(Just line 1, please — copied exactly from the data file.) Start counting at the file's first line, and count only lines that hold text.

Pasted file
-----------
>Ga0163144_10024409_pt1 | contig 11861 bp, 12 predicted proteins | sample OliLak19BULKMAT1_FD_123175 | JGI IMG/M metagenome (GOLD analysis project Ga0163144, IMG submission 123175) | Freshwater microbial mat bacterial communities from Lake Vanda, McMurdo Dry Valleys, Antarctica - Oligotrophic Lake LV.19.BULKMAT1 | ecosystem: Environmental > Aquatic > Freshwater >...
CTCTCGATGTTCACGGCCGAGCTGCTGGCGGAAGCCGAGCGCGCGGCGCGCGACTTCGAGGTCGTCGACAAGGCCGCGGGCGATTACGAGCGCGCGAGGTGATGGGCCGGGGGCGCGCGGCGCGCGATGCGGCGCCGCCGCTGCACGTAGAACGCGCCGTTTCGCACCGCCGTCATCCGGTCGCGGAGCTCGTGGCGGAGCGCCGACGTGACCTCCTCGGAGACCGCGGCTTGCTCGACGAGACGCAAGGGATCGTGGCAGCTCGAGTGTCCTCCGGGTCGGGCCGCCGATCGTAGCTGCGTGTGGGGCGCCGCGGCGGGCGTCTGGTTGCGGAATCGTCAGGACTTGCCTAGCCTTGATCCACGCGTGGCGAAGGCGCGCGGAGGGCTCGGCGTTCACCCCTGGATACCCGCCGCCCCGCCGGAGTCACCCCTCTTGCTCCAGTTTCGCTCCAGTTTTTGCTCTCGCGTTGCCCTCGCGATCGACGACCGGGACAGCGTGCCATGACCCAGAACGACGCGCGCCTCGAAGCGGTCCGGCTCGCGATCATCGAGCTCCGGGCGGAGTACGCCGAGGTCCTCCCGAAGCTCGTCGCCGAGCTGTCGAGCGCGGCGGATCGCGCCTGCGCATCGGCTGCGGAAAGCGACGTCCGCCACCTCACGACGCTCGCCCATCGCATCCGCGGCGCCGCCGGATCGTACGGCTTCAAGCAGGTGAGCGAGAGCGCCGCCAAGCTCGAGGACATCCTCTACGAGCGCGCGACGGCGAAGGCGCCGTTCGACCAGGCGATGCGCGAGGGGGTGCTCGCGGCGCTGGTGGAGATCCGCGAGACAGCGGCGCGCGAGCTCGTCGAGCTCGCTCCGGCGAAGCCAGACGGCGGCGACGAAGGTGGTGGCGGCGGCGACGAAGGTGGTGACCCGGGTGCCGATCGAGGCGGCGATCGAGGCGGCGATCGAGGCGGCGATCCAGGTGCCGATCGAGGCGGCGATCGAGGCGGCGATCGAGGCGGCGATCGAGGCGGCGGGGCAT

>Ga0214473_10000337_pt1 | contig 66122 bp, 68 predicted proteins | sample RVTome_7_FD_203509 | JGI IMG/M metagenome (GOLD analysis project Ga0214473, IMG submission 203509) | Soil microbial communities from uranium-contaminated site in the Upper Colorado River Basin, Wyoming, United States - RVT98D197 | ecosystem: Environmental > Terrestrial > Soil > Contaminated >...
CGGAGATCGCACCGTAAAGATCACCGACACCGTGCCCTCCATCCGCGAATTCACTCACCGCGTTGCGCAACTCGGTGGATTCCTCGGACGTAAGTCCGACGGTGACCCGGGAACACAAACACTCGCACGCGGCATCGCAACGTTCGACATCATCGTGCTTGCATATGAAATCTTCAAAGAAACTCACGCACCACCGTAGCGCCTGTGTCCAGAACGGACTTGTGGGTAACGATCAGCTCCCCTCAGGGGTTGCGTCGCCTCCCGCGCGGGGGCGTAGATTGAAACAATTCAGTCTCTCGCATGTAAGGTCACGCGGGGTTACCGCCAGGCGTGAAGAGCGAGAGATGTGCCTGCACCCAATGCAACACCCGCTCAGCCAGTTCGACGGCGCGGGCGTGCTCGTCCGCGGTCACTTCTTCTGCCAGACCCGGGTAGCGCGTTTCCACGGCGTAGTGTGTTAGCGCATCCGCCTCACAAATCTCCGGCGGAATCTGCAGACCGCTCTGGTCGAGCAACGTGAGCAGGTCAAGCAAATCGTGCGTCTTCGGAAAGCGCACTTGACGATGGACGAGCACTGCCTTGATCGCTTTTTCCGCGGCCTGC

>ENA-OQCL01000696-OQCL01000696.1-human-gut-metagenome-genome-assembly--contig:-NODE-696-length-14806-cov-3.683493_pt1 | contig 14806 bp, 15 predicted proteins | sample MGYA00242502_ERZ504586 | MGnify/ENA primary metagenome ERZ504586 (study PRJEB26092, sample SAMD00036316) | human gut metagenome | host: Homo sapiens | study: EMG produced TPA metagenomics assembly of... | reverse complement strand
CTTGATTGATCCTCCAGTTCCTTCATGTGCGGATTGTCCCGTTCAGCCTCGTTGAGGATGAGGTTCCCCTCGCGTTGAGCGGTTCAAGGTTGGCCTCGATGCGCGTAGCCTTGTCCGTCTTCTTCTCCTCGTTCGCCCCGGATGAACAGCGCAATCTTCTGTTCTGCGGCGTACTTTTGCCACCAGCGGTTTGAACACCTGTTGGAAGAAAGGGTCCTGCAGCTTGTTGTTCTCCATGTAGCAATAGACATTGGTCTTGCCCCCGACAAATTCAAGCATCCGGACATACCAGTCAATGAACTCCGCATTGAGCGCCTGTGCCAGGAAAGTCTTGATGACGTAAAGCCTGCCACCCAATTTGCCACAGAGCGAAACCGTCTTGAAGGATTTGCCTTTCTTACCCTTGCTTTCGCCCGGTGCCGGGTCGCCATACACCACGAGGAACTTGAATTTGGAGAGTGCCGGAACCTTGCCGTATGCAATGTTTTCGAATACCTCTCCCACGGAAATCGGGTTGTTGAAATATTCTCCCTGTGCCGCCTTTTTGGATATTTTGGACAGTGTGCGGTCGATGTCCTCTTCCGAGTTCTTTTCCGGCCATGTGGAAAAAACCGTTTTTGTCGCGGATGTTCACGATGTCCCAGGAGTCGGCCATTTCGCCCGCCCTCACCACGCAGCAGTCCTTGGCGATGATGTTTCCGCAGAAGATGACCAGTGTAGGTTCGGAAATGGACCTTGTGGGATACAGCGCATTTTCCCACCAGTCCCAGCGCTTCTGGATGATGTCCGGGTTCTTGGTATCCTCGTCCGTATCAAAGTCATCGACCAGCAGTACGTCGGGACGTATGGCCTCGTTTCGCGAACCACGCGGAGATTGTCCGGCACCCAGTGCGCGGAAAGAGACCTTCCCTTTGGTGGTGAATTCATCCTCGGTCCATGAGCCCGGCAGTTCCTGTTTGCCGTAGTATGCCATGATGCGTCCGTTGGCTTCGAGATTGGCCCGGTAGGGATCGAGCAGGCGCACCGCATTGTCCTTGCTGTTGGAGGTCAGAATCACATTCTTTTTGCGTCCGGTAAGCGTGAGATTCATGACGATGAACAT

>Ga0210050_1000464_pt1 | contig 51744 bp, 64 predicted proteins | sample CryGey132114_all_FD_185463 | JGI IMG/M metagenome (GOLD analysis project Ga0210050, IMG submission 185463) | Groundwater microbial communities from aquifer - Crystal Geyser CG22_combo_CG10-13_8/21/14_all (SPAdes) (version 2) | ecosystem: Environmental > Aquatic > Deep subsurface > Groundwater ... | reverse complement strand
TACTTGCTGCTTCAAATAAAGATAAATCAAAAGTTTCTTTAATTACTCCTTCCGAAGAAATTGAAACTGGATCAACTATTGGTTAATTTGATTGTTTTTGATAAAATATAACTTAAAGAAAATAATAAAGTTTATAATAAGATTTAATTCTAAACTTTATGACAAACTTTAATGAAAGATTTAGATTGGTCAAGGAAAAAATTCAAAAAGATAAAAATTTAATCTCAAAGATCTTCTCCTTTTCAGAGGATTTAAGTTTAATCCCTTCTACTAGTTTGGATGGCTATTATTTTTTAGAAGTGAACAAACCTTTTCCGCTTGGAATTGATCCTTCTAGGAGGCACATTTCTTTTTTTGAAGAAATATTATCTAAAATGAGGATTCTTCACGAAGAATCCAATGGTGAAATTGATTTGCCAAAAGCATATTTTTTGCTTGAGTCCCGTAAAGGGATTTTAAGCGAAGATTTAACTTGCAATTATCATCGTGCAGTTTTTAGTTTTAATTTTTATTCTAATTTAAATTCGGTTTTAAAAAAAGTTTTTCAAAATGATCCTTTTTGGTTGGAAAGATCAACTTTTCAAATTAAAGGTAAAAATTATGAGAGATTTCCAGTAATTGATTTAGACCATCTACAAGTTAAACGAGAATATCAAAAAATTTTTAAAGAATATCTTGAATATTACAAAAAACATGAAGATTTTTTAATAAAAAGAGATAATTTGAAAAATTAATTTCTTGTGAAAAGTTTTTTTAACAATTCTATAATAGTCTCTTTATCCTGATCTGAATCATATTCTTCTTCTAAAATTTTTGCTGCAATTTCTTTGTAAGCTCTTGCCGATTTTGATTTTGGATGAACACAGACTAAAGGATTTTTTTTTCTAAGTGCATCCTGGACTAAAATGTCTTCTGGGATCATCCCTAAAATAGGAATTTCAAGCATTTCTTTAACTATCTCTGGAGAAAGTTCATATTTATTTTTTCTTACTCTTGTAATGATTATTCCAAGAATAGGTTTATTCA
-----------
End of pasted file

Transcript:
>Ga0163144_10024409_pt1 | contig 11861 bp, 12 predicted proteins | sample OliLak19BULKMAT1_FD_123175 | JGI IMG/M metagenome (GOLD analysis project Ga0163144, IMG submission 123175) | Freshwater microbial mat bacterial communities from Lake Vanda, McMurdo Dry Valleys, Antarctica - Oligotrophic Lake LV.19.BULKMAT1 | ecosystem: Environmental > Aquatic > Freshwater >...